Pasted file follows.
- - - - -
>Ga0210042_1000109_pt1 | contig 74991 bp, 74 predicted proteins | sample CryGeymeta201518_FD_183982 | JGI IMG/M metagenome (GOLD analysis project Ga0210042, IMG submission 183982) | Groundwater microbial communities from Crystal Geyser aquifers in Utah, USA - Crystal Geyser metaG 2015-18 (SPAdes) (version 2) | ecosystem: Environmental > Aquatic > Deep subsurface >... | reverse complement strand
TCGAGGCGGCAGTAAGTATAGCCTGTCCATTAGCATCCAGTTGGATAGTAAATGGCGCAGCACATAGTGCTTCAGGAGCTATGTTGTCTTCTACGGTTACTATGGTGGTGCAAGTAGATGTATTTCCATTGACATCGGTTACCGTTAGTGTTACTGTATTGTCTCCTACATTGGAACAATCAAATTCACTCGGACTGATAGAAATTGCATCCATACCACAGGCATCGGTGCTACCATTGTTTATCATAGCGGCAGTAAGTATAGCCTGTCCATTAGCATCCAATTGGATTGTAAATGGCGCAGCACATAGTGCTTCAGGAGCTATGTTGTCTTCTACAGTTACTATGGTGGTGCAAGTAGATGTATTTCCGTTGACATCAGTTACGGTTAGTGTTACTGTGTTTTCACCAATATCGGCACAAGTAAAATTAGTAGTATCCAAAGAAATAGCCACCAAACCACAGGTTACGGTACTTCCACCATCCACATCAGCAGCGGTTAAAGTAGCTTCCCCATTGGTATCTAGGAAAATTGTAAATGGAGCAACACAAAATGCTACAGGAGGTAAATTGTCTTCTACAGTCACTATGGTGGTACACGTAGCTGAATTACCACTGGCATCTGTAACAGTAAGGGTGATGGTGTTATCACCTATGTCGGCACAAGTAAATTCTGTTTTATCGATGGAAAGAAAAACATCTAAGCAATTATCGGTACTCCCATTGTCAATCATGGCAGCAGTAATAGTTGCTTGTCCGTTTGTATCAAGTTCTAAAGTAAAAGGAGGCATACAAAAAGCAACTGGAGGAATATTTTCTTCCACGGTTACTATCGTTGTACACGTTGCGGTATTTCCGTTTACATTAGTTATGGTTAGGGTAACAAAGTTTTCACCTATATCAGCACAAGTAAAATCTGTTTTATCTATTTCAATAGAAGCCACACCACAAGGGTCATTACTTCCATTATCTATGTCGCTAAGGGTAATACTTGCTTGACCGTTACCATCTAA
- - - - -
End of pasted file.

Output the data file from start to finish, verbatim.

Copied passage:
>Ga0210042_1000109_pt1 | contig 74991 bp, 74 predicted proteins | sample CryGeymeta201518_FD_183982 | JGI IMG/M metagenome (GOLD analysis project Ga0210042, IMG submission 183982) | Groundwater microbial communities from Crystal Geyser aquifers in Utah, USA - Crystal Geyser metaG 2015-18 (SPAdes) (version 2) | ecosystem: Environmental > Aquatic > Deep subsurface >... | reverse complement strand
TCGAGGCGGCAGTAAGTATAGCCTGTCCATTAGCATCCAGTTGGATAGTAAATGGCGCAGCACATAGTGCTTCAGGAGCTATGTTGTCTTCTACGGTTACTATGGTGGTGCAAGTAGATGTATTTCCATTGACATCGGTTACCGTTAGTGTTACTGTATTGTCTCCTACATTGGAACAATCAAATTCACTCGGACTGATAGAAATTGCATCCATACCACAGGCATCGGTGCTACCATTGTTTATCATAGCGGCAGTAAGTATAGCCTGTCCATTAGCATCCAATTGGATTGTAAATGGCGCAGCACATAGTGCTTCAGGAGCTATGTTGTCTTCTACAGTTACTATGGTGGTGCAAGTAGATGTATTTCCGTTGACATCAGTTACGGTTAGTGTTACTGTGTTTTCACCAATATCGGCACAAGTAAAATTAGTAGTATCCAAAGAAATAGCCACCAAACCACAGGTTACGGTACTTCCACCATCCACATCAGCAGCGGTTAAAGTAGCTTCCCCATTGGTATCTAGGAAAATTGTAAATGGAGCAACACAAAATGCTACAGGAGGTAAATTGTCTTCTACAGTCACTATGGTGGTACACGTAGCTGAATTACCACTGGCATCTGTAACAGTAAGGGTGATGGTGTTATCACCTATGTCGGCACAAGTAAATTCTGTTTTATCGATGGAAAGAAAAACATCTAAGCAATTATCGGTACTCCCATTGTCAATCATGGCAGCAGTAATAGTTGCTTGTCCGTTTGTATCAAGTTCTAAAGTAAAAGGAGGCATACAAAAAGCAACTGGAGGAATATTTTCTTCCACGGTTACTATCGTTGTACACGTTGCGGTATTTCCGTTTACATTAGTTATGGTTAGGGTAACAAAGTTTTCACCTATATCAGCACAAGTAAAATCTGTTTTATCTATTTCAATAGAAGCCACACCACAAGGGTCATTACTTCCATTATCTATGTCGCTAAGGGTAATACTTGCTTGACCGTTACCATCTAA